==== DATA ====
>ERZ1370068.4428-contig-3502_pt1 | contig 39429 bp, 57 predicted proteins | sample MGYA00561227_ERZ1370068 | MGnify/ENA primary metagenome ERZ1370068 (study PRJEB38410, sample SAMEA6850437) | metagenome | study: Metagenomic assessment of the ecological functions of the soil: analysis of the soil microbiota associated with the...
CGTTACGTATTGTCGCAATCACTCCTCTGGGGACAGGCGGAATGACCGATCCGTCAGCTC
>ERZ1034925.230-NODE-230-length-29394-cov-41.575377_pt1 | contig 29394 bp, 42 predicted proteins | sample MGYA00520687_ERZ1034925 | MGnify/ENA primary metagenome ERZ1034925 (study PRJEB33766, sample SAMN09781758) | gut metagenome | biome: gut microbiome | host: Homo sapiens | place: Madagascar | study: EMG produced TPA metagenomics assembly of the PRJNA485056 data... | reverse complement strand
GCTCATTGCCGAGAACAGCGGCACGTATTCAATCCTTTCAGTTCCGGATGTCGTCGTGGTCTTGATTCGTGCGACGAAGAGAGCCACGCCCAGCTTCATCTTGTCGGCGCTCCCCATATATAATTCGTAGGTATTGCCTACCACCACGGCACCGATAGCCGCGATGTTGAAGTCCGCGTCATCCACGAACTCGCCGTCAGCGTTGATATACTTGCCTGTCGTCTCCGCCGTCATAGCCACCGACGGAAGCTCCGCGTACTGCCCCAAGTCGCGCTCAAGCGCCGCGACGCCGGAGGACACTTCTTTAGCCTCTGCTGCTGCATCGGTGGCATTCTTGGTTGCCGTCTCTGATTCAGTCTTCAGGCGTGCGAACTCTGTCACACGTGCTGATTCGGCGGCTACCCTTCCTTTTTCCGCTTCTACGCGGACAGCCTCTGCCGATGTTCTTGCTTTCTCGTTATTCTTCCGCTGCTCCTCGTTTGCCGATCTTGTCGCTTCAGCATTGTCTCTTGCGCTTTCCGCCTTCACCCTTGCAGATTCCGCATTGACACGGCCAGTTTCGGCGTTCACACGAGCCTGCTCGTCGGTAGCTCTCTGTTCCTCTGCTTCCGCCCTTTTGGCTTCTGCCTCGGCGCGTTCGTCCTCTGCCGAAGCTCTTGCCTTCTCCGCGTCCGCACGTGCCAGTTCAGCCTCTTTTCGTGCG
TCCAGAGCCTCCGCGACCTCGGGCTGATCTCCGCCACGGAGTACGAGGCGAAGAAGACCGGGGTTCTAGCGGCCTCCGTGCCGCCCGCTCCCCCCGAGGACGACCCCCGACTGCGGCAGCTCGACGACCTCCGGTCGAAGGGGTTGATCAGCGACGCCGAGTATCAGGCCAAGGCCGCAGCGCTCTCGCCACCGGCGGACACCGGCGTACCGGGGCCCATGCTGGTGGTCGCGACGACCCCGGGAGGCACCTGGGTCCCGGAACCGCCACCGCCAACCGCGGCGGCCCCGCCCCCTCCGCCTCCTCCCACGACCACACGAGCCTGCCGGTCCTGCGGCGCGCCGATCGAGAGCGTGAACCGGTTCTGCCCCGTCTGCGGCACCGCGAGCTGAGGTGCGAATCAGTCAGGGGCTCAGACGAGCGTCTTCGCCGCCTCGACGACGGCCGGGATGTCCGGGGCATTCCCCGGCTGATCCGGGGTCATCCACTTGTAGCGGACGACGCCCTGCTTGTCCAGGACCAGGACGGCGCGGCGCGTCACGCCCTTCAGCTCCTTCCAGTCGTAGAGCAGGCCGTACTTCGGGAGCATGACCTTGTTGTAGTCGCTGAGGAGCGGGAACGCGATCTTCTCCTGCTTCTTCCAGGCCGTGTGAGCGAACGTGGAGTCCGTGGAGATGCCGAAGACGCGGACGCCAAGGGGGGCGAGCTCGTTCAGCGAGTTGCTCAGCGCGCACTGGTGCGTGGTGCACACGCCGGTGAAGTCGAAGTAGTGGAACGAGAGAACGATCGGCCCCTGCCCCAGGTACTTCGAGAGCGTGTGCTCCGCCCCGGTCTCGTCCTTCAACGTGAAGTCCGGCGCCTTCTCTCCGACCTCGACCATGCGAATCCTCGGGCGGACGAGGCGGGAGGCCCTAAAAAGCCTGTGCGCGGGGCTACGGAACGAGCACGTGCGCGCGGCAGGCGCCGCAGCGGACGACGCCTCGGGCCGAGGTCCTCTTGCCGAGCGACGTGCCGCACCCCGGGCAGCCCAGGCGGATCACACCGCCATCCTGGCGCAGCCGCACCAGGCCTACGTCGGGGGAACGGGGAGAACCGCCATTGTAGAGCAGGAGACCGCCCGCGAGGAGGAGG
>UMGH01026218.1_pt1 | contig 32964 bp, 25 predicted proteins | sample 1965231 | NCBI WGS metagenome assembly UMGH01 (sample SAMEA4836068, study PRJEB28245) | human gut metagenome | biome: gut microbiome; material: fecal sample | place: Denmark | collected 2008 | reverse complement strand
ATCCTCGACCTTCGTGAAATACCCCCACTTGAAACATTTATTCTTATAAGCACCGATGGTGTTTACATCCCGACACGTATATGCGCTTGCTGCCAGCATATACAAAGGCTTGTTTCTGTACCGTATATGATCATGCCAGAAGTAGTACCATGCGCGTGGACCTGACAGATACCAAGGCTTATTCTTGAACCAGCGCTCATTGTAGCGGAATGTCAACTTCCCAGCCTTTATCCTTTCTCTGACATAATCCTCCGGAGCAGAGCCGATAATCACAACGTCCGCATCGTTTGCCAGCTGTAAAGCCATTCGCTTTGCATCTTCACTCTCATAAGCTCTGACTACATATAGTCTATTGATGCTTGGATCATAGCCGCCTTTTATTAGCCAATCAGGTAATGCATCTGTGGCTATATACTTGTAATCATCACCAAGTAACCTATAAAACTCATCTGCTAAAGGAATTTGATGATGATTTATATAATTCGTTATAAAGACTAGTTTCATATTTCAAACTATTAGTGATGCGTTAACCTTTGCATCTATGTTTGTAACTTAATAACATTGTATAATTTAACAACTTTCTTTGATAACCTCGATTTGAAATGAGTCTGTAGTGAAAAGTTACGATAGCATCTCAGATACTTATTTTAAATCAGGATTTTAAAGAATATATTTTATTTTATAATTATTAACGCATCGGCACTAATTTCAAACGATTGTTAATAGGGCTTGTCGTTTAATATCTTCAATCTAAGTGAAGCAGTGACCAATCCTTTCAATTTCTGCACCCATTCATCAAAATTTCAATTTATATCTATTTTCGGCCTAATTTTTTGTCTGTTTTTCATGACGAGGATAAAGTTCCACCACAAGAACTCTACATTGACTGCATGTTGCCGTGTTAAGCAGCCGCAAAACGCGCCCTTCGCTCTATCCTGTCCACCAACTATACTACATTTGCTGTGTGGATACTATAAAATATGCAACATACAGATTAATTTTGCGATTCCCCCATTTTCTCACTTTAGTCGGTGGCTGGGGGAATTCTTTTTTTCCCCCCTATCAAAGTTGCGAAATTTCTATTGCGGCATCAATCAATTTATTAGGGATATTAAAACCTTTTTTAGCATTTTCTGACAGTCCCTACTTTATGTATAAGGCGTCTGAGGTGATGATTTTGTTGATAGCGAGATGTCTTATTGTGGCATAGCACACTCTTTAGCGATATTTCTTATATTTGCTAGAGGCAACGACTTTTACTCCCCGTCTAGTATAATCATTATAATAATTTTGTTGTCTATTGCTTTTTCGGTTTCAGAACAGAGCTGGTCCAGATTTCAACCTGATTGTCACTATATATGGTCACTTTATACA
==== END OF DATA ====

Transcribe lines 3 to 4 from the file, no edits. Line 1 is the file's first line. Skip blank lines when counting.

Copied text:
>ERZ1034925.230-NODE-230-length-29394-cov-41.575377_pt1 | contig 29394 bp, 42 predicted proteins | sample MGYA00520687_ERZ1034925 | MGnify/ENA primary metagenome ERZ1034925 (study PRJEB33766, sample SAMN09781758) | gut metagenome | biome: gut microbiome | host: Homo sapiens | place: Madagascar | study: EMG produced TPA metagenomics assembly of the PRJNA485056 data... | reverse complement strand
GCTCATTGCCGAGAACAGCGGCACGTATTCAATCCTTTCAGTTCCGGATGTCGTCGTGGTCTTGATTCGTGCGACGAAGAGAGCCACGCCCAGCTTCATCTTGTCGGCGCTCCCCATATATAATTCGTAGGTATTGCCTACCACCACGGCACCGATAGCCGCGATGTTGAAGTCCGCGTCATCCACGAACTCGCCGTCAGCGTTGATATACTTGCCTGTCGTCTCCGCCGTCATAGCCACCGACGGAAGCTCCGCGTACTGCCCCAAGTCGCGCTCAAGCGCCGCGACGCCGGAGGACACTTCTTTAGCCTCTGCTGCTGCATCGGTGGCATTCTTGGTTGCCGTCTCTGATTCAGTCTTCAGGCGTGCGAACTCTGTCACACGTGCTGATTCGGCGGCTACCCTTCCTTTTTCCGCTTCTACGCGGACAGCCTCTGCCGATGTTCTTGCTTTCTCGTTATTCTTCCGCTGCTCCTCGTTTGCCGATCTTGTCGCTTCAGCATTGTCTCTTGCGCTTTCCGCCTTCACCCTTGCAGATTCCGCATTGACACGGCCAGTTTCGGCGTTCACACGAGCCTGCTCGTCGGTAGCTCTCTGTTCCTCTGCTTCCGCCCTTTTGGCTTCTGCCTCGGCGCGTTCGTCCTCTGCCGAAGCTCTTGCCTTCTCCGCGTCCGCACGTGCCAGTTCAGCCTCTTTTCGTGCG